I was discharged from the hospital later that week, and I felt so bittersweet about going home. I didn’t have a child (or two) to hold and snuggle; I felt like a failure. My body had failed me – and my children.
The next few days felt like a blur consisting of pumping, continuing to bleed from the major abdominal surgery I had endured, and lots and lots of tears. J and I were able to visit our girls in the NICU at least once a day for those first few weeks. We would keep bringing in my expressed breast milk, and the nurses would provide us with medical updates each time we saw them.
The following week, J and I returned to work full-time. In all honesty, it felt like a healthy distraction to be able to turn our attention to somebody other than ourselves and our sick children.
At this point, we started to settle back into another new routine – calling the NICU for updates at least once a day, working our normal hours, and then visiting the girls at some point throughout the day as well. We learned to celebrate the smallest of wins, like when our girls ‘graduated’ into the next size of diaper.
On Tuesday, August 23rd, as J and I woke up to our alarm reminding us it was time for me to pump, we noticed we both had missed calls and voicemails from one of our daughters’ doctors telling us to call her back as soon as we were able.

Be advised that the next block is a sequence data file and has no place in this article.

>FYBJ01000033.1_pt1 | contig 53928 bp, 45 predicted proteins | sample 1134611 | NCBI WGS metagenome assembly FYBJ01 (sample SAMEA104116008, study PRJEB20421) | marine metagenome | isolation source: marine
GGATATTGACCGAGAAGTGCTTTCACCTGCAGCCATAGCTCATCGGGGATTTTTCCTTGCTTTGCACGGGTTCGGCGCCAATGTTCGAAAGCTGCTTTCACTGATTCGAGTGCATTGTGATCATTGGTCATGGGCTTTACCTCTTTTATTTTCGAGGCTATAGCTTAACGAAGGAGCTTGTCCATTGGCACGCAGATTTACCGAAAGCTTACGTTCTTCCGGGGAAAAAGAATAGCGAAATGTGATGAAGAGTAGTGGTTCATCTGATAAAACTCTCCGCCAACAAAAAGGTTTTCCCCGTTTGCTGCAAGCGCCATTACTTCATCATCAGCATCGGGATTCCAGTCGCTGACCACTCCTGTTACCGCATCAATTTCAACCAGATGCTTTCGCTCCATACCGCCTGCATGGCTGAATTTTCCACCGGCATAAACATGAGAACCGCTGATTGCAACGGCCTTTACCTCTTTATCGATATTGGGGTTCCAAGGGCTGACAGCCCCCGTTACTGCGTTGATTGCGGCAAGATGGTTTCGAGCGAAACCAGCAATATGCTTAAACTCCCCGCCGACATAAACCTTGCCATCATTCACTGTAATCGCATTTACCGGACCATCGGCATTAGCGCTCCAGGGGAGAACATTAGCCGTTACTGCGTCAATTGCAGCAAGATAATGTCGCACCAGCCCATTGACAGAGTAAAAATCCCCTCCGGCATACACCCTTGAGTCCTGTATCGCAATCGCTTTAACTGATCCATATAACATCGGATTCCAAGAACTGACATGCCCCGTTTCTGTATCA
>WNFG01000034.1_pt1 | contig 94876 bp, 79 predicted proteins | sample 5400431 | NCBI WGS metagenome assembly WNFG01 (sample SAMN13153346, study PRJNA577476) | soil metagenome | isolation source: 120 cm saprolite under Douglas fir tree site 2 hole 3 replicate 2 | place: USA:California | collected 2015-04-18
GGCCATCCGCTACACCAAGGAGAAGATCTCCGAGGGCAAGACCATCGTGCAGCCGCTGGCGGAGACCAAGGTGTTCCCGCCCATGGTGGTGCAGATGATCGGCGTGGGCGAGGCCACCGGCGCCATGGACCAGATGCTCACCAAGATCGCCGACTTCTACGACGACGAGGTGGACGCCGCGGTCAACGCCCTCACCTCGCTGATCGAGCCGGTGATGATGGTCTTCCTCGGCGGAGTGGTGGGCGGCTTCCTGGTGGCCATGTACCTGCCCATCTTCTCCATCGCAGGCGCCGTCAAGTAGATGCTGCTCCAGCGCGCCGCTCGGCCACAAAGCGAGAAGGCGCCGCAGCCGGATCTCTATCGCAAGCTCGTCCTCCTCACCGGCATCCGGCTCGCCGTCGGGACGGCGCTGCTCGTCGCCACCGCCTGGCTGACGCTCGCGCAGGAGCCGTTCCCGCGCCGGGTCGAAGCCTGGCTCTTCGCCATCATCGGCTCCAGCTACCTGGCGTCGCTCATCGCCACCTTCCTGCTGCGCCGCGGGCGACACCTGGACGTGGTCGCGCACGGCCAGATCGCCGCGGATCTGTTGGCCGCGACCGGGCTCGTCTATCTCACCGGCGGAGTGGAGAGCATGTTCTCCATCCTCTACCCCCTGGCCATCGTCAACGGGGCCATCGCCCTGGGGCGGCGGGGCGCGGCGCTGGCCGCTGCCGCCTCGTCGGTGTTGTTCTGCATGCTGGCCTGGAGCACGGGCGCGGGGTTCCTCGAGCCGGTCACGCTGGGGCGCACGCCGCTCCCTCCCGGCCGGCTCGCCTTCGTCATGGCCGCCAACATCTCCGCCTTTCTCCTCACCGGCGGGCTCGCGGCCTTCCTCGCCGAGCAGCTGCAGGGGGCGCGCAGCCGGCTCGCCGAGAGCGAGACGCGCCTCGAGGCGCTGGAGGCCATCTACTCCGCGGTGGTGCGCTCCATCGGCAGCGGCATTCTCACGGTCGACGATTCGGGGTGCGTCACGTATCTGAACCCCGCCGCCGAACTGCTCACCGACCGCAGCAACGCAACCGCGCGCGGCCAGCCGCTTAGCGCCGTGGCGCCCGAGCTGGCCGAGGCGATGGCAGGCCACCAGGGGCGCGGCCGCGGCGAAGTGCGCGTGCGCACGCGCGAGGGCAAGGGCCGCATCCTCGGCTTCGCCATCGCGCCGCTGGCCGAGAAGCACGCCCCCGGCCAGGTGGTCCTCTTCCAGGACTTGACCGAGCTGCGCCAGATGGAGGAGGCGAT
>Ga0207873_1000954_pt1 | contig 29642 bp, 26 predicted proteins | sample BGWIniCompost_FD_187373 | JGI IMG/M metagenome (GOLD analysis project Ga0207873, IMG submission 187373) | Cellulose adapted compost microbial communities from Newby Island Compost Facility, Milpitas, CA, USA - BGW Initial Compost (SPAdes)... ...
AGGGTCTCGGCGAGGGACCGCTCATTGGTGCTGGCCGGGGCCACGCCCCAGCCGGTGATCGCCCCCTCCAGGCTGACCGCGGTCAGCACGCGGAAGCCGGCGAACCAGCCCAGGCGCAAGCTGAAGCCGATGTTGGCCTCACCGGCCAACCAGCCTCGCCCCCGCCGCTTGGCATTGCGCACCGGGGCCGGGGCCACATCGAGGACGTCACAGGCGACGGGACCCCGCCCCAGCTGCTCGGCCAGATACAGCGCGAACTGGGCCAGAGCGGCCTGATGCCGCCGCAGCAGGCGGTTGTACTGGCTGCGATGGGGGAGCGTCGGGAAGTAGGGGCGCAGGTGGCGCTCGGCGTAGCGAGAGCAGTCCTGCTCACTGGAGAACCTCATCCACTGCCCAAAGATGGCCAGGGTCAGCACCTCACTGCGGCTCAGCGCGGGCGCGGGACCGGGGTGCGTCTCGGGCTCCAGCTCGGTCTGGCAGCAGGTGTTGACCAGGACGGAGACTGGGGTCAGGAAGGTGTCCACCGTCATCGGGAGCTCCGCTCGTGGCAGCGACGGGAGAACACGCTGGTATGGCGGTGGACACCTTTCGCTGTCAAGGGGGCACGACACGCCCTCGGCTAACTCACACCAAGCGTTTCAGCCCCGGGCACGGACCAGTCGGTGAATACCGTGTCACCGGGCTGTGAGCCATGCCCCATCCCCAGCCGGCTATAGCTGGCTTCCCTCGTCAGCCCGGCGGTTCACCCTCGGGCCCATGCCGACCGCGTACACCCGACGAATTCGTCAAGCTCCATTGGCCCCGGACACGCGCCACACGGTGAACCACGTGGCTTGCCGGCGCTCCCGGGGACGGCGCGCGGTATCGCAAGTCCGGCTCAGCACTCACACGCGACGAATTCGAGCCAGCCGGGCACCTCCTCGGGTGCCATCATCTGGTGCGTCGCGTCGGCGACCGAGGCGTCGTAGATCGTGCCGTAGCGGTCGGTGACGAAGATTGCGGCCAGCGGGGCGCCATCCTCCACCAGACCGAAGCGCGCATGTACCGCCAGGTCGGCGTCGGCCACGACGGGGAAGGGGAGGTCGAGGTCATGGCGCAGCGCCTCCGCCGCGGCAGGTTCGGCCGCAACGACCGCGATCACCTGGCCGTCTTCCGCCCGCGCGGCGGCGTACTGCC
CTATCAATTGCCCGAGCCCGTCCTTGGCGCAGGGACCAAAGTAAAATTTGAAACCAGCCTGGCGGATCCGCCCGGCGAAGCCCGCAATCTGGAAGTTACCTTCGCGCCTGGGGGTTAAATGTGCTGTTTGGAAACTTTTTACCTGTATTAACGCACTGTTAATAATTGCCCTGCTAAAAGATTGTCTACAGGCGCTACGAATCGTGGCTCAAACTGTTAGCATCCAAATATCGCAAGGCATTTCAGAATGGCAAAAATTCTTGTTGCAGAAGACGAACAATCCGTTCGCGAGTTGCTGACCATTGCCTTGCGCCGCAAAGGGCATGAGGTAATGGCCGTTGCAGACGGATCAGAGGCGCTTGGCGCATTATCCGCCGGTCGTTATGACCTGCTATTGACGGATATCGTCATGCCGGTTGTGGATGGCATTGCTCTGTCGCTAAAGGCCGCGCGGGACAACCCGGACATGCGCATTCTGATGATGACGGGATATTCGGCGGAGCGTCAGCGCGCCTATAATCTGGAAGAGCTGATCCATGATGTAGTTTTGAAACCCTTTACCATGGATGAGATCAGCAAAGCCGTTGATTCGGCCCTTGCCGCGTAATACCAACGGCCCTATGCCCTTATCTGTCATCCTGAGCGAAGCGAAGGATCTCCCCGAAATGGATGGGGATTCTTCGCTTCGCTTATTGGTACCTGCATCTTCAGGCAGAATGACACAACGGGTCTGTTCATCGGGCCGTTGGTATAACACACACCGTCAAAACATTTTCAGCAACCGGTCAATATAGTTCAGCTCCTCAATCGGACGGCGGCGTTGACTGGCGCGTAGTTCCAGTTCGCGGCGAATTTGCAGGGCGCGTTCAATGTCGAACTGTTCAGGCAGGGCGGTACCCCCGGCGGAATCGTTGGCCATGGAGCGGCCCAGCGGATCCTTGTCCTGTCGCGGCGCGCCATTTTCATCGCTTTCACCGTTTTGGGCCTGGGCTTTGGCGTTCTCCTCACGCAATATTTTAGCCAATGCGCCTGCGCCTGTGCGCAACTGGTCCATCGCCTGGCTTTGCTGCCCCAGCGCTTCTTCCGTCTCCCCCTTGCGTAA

When we called her back, she told us ‘A’ was critical and we should come in as soon as we could. While we were driving to the hospital, fearing the worst, I remarked that the weather felt very symbolic to our lives at the moment – dreary, foggy, dark… hard to see what’s coming.
A Critical Decision
When we got to the NICU, the doctor, nurse practitioner, and nurse asked us to go to the multipurpose room down the hall. To save you all from the medical details, I’ll say this – A’s blood pressure dropped significantly and they couldn’t get it up with any medications, and then her kidneys eventually stopped functioning altogether. The doctor told us that it was time to make an incredibly difficult decision about ‘A’.
My husband and I talked privately and decided to take her off medical intervention and to put her on morphine so she could be comfortable and not continue to be in pain. What she was going through, there was no coming back from. She had been fighting to stay alive, but at this point she couldn’t fight anymore.
They turned off the machines that were helping keep her alive and removed her from the isolette. Up until this point, A had never been stable enough to be held outside of her isolette, so I was then able to hold my precious baby girl for the first and last time.
As we took turns holding her, we talked to her, apologized to her for the life she had, and said our goodbyes. After a few hours, the doctor came into our room to see if our daughter still had a heartbeat, and she could not find one. The time of death was 11:10 a.m. on August 23rd. Our perfect angel lived only 15 short days.
We decided we wanted to have A cremated and have her ashes planted into a tree or another plant, something where new life can be grown. We want her memory to be able to live on. It felt like we were living in a dream that I knew would never end.
You know when you’re underwater, and you can see the surface but you can’t quite reach it? Every time you think you’re close, you get pulled even further down and you haven’t been able to catch your breath yet. That’s what those first few days after her death felt like.
Our sweet, perfect little girl never got to see the sunshine. She never breathed on her own or saw the outside world. She was never even able to see her identical twin sister. She knew of nothing but beeps and machines and pain.